Thesis Thursday: Alastair Irvine

On the third Thursday of every month, we speak to a recent graduate about their thesis and their studies. This month’s guest is Dr Alastair Irvine who has a PhD from the University of Aberdeen. If you would like to suggest a candidate for an upcoming Thesis Thursday, get in touch.

Title
Time preferences and the patient-doctor interaction
Supervisors
Marjon van der Pol, Euan Phimister
Repository link
http://digitool.abdn.ac.uk/webclient/DeliveryManager?pid=238373

How can people’s time preferences affect the way they use health care?

Time preferences are a way of thinking about how people choose between things that happen over time. Some people prefer a treatment with large side effects and a long chain of future benefits; others prefer smaller benefits but less side effects. These influence a wide range of health outcomes and decisions. One of the most interesting questions I had coming into the PhD was around non-adherence.

Non-adherence can’t be captured by ‘standard’ exponential time preferences because there is no way for something you prefer now to be ‘less preferred’ in the future if everything is held constant. Instead, present-bias preferences can capture non-adherent behaviour. With these preferences, people place a higher weight on the ‘current period’ relative to all future periods but weight all future periods consistently. What that means is you can have a situation where you plan to do something – eat healthily, take your medication – but end up not doing it. When planning, you placed less relative weight on the near term ‘cost’ (like medication side effects) than you do when the decision arrives.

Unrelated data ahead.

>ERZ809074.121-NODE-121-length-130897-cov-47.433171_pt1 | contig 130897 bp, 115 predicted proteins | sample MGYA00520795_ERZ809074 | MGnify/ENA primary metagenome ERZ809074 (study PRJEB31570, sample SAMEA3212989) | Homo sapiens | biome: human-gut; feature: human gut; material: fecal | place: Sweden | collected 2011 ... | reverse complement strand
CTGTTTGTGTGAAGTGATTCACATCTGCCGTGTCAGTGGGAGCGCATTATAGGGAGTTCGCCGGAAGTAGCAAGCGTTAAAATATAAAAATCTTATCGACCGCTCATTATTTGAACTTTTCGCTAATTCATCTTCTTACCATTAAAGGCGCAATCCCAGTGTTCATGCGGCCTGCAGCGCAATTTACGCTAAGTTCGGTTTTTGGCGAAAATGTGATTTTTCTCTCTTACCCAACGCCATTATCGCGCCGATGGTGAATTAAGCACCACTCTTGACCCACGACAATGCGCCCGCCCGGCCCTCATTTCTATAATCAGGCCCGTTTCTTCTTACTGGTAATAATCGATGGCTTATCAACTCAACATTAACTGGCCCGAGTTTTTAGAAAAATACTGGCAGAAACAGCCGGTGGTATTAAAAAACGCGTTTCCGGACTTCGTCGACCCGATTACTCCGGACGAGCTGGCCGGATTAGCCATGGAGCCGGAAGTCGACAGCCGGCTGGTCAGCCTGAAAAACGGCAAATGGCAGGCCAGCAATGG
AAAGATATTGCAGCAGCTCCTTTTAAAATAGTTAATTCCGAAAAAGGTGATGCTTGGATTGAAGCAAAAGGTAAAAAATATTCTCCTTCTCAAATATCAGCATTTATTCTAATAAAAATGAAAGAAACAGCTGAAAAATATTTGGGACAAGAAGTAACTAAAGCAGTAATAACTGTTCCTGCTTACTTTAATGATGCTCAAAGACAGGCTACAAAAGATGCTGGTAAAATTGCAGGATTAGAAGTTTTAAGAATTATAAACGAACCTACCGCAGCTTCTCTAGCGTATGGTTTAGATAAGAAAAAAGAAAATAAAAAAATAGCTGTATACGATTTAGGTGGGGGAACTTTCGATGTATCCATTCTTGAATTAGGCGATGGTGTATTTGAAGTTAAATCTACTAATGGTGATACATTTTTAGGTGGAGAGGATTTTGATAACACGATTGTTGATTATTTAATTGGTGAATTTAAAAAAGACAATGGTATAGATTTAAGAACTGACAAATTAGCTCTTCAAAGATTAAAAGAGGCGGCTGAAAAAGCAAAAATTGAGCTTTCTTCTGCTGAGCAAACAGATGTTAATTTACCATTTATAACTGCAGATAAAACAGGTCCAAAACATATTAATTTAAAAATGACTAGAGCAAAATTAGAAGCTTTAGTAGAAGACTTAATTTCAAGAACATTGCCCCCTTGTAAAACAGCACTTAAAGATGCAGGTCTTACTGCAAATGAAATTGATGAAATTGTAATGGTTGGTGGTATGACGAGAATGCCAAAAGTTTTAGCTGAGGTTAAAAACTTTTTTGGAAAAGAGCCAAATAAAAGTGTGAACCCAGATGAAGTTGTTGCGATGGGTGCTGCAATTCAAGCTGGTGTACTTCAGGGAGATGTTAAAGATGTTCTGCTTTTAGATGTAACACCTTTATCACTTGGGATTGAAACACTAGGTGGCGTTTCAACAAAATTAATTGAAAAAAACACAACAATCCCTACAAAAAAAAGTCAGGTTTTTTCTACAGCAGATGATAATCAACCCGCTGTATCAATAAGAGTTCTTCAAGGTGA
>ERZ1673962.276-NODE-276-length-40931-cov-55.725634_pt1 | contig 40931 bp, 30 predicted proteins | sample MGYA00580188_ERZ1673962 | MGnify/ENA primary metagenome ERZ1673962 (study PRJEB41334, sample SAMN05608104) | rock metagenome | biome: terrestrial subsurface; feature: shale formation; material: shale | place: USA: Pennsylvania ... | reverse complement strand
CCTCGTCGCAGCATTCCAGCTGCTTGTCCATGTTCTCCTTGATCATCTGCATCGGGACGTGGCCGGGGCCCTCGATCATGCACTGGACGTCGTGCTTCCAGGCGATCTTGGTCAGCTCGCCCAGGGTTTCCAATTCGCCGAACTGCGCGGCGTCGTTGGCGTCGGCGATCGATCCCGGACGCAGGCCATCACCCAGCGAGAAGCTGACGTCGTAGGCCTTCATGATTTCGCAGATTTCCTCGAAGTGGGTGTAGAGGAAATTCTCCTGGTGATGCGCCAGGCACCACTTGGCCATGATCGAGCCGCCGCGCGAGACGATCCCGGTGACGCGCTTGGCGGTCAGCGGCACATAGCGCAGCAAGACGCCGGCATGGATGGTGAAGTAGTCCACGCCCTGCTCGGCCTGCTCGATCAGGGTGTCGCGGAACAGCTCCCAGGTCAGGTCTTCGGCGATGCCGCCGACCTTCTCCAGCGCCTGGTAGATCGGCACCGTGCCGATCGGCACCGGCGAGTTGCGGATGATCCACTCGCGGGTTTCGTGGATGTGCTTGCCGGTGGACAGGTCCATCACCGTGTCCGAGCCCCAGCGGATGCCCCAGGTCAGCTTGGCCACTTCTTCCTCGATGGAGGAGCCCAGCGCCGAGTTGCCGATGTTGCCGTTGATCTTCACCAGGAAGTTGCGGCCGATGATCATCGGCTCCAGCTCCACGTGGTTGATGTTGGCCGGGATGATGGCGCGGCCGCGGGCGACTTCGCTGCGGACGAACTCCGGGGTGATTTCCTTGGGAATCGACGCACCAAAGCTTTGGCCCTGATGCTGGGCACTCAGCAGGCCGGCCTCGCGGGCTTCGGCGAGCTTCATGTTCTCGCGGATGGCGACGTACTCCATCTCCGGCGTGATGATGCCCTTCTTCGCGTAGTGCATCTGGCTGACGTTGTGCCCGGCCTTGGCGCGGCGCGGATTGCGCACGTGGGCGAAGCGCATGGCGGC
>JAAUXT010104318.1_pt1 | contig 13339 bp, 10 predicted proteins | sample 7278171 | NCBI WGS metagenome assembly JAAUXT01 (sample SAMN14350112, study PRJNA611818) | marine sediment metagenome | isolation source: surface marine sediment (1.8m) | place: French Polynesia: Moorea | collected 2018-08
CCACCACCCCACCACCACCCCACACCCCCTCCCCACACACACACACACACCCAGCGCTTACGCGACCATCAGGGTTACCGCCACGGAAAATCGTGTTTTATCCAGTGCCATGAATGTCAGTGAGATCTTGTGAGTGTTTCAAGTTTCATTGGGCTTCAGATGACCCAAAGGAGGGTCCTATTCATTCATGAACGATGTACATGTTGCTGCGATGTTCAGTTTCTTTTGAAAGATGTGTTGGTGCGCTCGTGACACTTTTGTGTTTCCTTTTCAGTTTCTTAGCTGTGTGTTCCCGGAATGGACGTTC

In what way might the patient-doctor interaction affect a patient’s adherence to treatment?

There’s asymmetric information between doctors and patient, leading to an agency relationship. Doctors in general know more about treatment options than patients, and don’t know their patient’s preferences. So if doctors are making recommendations to patients, this asymmetry can lead to recommendations that are accepted by the patient but not adhered to. For example, present-biased patients accept the same treatments as exponential discounters. Depending on the treatment parameters, present-biased people will not adhere to some treatments. If the doctor doesn’t anticipate this when making recommendations, it leads to non-adherence.

One of the issues from a contracting perspective is that naive present-bias people don’t anticipate their own non-adherence, so we can’t write traditional ‘separating contracts’ that lead present-bias people to one treatment and exponential discounters to another. However, if the doctor can offer a lower level of treatment to all patients – one that has less side effects and a concomitantly lower benefit – then everyone sticks to that treatment. This clearly comes at the expense of the exponential discounters’ health, but if the proportion of present-bias is high enough it can be an efficient outcome.

Were you able to compare the time preferences of patients and of doctors?

Not this time! It had been the ‘grand plan’ at the start of the PhD to compare matched doctor and patient time preferences then link it to treatment choices but that was far too ambitious for the time, and there had been very little work establishing how time preferences work in the patient-doctor interaction so I felt we had a lot to do.